1 Man, 100,000 toothpicks & 35 years

Passionate about toothpicks:

I have used dif­fer­ent brands of tooth­picks depend­ing on what I am build­ing. I also have many friends and fam­ily mem­bers that col­lect tooth­picks in their trav­els for me. For exam­ple, some of the trees in Golden Gate Park are made from tooth­picks from Kenya, Morocco, Spain, West Ger­many and Italy. The heart inside the Palace of Fine Arts is made out of tooth­picks peo­ple threw at our wedding.

Toothpicks

The Appler TV

Everyone’s got an idea on whether Apple will make a TV or not. John Gruber says no, Marco Arment says no, Chris Dixon says yes, Neven Mrgan says maybe.

If you think everything is converging, Apple’s Cinema Display line is approaching and exceeding small television sets. So I can see how Apple might have the factories available to manufacture a true Apple TV.

Most pundits look at whether or not Apple thinks there’s a market or a some other economic reason for building a product. I don’t think that’s true. If Apple cared about the market, Safari would be going toe-to-toe with Chrome on features and functionality. If Apple cared about the market, they’d be much more aggressive trying to get Macs on everyone’s desks instead of PCs. If Apple cared about the market, they would have set a much higher goal for the iPhone than just 1%.

I’m sure whether a market exists or not factors into their decisions on products, sure, but they don’t start there and build a product. They start by identifying what sucks and then identifying the market potential.

Apple thought IBM computers sucked, so they built the Mac. Apple thought Internet Explorer sucked, so they built Safari. Apple thought notebooks sucked so they built the iBook. Apple thought keyboard and mouses sucked, so they made their own (hold your “the mouse still sucked” jokes for later). Apple thought routers sucked so they built Airport. This can go on and on with iPods, software like iMovie and iPhoto and more.

There’s one product that I think Apple will base their approach on: The Apple Hi-Fi. Remember that thing? Apple thought stereos sucked so they built one to use an iPod instead of a radio, CD or cassette. There were plenty of third-party stereos with iPod docks on the market, but Apple evidently thought they sucked. I can imagine Steve Jobs wanted to listen to his music in a room and he probably cringed at having to stick his beautifully crafted iPod into an alarm clock/AM, FM radio/CD player/white noise machine/flashlight thing.

I think the TV is the same. Apple’s curated this wonderful content into iTunes and they wanted a beautiful way of sharing it with a person’s living room TV and rather than build their own glass box, they went with the comparatively ugly TV screens that abound and made what is now the Apple TV. They learned their lesson from the Apple Hi-Fi and I don’t see them making the same mistake over again with TVs. People sometimes have more than one stereo in the house and they don’t upgrade it every year. The same goes for TVs.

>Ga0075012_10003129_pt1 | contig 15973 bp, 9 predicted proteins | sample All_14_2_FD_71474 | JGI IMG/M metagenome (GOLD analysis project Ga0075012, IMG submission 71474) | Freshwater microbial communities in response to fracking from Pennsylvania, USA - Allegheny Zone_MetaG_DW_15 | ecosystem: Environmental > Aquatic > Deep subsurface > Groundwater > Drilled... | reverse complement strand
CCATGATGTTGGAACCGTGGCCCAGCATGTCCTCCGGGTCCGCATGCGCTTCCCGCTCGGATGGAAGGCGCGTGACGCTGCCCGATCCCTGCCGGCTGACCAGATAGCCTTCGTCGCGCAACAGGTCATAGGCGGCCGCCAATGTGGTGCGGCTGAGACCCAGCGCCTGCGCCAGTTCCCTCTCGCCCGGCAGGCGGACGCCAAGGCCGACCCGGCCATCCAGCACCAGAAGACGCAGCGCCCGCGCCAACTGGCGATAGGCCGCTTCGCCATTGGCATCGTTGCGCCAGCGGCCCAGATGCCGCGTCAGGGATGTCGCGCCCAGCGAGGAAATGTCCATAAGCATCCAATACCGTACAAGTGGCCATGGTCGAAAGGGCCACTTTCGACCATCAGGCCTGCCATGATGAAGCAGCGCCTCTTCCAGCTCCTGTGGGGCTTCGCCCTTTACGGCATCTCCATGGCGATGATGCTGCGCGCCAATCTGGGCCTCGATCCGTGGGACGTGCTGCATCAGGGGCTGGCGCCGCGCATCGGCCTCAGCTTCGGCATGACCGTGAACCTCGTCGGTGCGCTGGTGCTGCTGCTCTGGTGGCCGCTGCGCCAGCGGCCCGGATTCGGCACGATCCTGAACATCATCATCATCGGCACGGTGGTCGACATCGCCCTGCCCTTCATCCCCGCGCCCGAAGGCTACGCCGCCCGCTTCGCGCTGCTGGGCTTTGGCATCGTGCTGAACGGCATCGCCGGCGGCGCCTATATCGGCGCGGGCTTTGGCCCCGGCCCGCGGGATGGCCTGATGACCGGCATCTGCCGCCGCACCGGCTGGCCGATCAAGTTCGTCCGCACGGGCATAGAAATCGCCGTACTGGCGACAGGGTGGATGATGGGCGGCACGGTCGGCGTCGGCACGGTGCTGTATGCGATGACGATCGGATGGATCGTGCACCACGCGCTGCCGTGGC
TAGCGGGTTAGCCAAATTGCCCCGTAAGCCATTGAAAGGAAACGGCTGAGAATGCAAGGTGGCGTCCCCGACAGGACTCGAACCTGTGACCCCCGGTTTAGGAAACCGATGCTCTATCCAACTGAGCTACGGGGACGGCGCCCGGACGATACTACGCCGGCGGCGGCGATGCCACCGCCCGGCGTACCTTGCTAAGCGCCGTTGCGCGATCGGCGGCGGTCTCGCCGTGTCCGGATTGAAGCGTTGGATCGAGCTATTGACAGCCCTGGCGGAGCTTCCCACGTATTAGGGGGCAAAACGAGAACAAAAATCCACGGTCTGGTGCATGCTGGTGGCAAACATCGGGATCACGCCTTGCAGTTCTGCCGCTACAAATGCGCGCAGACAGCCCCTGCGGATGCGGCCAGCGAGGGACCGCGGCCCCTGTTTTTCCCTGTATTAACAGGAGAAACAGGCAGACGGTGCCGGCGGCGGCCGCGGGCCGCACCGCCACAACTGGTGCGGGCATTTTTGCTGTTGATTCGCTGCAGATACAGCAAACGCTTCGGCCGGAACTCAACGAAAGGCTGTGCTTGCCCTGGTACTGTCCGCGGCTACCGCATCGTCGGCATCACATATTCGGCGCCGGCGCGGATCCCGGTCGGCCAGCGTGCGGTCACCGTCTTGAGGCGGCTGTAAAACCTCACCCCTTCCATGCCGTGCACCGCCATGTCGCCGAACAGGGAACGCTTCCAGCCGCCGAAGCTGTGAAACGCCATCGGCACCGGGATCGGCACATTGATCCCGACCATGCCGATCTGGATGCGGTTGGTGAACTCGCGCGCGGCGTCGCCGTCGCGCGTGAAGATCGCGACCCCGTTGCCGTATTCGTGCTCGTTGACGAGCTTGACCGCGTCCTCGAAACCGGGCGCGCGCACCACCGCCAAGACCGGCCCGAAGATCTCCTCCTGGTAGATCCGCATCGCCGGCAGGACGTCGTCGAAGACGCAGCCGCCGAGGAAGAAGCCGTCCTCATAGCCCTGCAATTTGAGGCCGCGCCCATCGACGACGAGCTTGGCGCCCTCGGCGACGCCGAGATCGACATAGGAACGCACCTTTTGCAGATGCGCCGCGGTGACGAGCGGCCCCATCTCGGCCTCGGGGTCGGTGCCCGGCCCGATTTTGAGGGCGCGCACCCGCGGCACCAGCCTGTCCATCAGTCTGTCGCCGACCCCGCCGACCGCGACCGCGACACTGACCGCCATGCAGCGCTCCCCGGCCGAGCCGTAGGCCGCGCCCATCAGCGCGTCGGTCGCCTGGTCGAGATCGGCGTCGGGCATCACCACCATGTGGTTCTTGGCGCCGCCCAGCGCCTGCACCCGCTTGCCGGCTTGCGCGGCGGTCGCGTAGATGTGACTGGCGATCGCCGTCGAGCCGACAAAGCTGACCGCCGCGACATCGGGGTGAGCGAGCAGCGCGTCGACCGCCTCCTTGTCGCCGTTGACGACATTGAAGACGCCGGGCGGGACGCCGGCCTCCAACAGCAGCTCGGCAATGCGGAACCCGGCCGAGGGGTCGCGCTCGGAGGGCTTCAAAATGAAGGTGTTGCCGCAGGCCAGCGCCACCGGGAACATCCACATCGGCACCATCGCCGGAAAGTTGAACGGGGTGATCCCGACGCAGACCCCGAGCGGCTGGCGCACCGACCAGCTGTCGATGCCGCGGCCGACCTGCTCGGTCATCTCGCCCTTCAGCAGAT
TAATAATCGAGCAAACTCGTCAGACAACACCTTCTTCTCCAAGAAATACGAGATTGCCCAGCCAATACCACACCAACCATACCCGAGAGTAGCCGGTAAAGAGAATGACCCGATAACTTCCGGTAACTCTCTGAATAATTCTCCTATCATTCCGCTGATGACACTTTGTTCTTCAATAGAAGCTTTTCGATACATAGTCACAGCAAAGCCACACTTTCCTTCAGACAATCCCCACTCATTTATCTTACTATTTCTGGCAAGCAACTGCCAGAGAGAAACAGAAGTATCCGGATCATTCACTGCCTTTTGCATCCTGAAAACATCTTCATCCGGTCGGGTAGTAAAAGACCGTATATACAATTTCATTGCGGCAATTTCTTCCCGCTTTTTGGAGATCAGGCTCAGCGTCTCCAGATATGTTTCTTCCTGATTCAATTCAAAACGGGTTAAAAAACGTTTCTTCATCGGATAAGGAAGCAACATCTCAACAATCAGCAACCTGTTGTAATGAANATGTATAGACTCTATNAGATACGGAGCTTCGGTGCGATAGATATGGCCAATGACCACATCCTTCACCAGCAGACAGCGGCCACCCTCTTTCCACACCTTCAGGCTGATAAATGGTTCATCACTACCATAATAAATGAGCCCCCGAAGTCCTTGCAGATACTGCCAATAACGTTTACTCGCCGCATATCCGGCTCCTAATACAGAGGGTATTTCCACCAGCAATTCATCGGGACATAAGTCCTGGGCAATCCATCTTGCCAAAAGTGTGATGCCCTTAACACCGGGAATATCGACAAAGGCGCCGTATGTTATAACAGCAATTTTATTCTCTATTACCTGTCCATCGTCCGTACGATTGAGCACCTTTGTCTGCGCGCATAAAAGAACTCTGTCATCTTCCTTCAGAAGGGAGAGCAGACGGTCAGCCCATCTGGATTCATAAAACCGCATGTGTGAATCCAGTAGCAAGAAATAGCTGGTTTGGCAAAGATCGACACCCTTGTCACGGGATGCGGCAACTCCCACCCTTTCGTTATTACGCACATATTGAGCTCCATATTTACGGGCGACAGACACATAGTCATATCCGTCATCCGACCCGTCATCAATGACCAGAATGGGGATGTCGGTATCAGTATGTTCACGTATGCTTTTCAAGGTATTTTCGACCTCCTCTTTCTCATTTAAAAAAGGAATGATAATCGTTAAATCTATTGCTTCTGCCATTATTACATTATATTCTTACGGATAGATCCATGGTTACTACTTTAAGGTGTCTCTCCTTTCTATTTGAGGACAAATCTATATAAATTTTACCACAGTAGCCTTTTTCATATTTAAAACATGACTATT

Steve Jobs has said the Mac is the center of your media universe. That’s not likely to change despite most people claiming the TV is the center of their media universe. Apple’s where they want to be: your Mac is the center of the universe and you control everything in iTunes from there. Apple TV, iPads, iPods and iPhones are arms of that. They just happen to be able to access the same content.

While I don’t doubt that Steve probably cringes every time people fire up iTunes in their Apple TV on their boxy Sony Trinitron, Apple’s created the ecosystem they’ve said they wanted. I suspect they’ll stay there and focus their attention someplace else. Personally, I hope to see them put some pressure on cable companies by getting everyone to think differently about the content they watch and purchase.

If Schools Were Supermarkets

This is an interesting perspective:

Suppose that we were supplied with groceries in same way that we are supplied with K-12 education.

Residents of each county would pay taxes on their properties.  A huge chunk of these tax receipts would then be spent by government officials on building and operating supermarkets.  County residents, depending upon their specific residential addresses, would be assigned to a particular supermarket.  Each family could then get its weekly allotment of groceries for “free.”  (Department of Supermarket officials would no doubt be charged with the responsibility for determining the amounts and kinds of groceries that families of different types and sizes are entitled to receive.)

Except in rare circumstances, no family would be allowed to patronize a “public” supermarket outside of its district.

Residents of wealthier counties – such as Fairfax County, VA and Somerset County, NJ – would obviously have better-stocked and more attractive supermarkets than would residents of poorer counties.  Indeed, the quality of public supermarkets would play a major role in determining people’s choices of neighborhoods in which to live.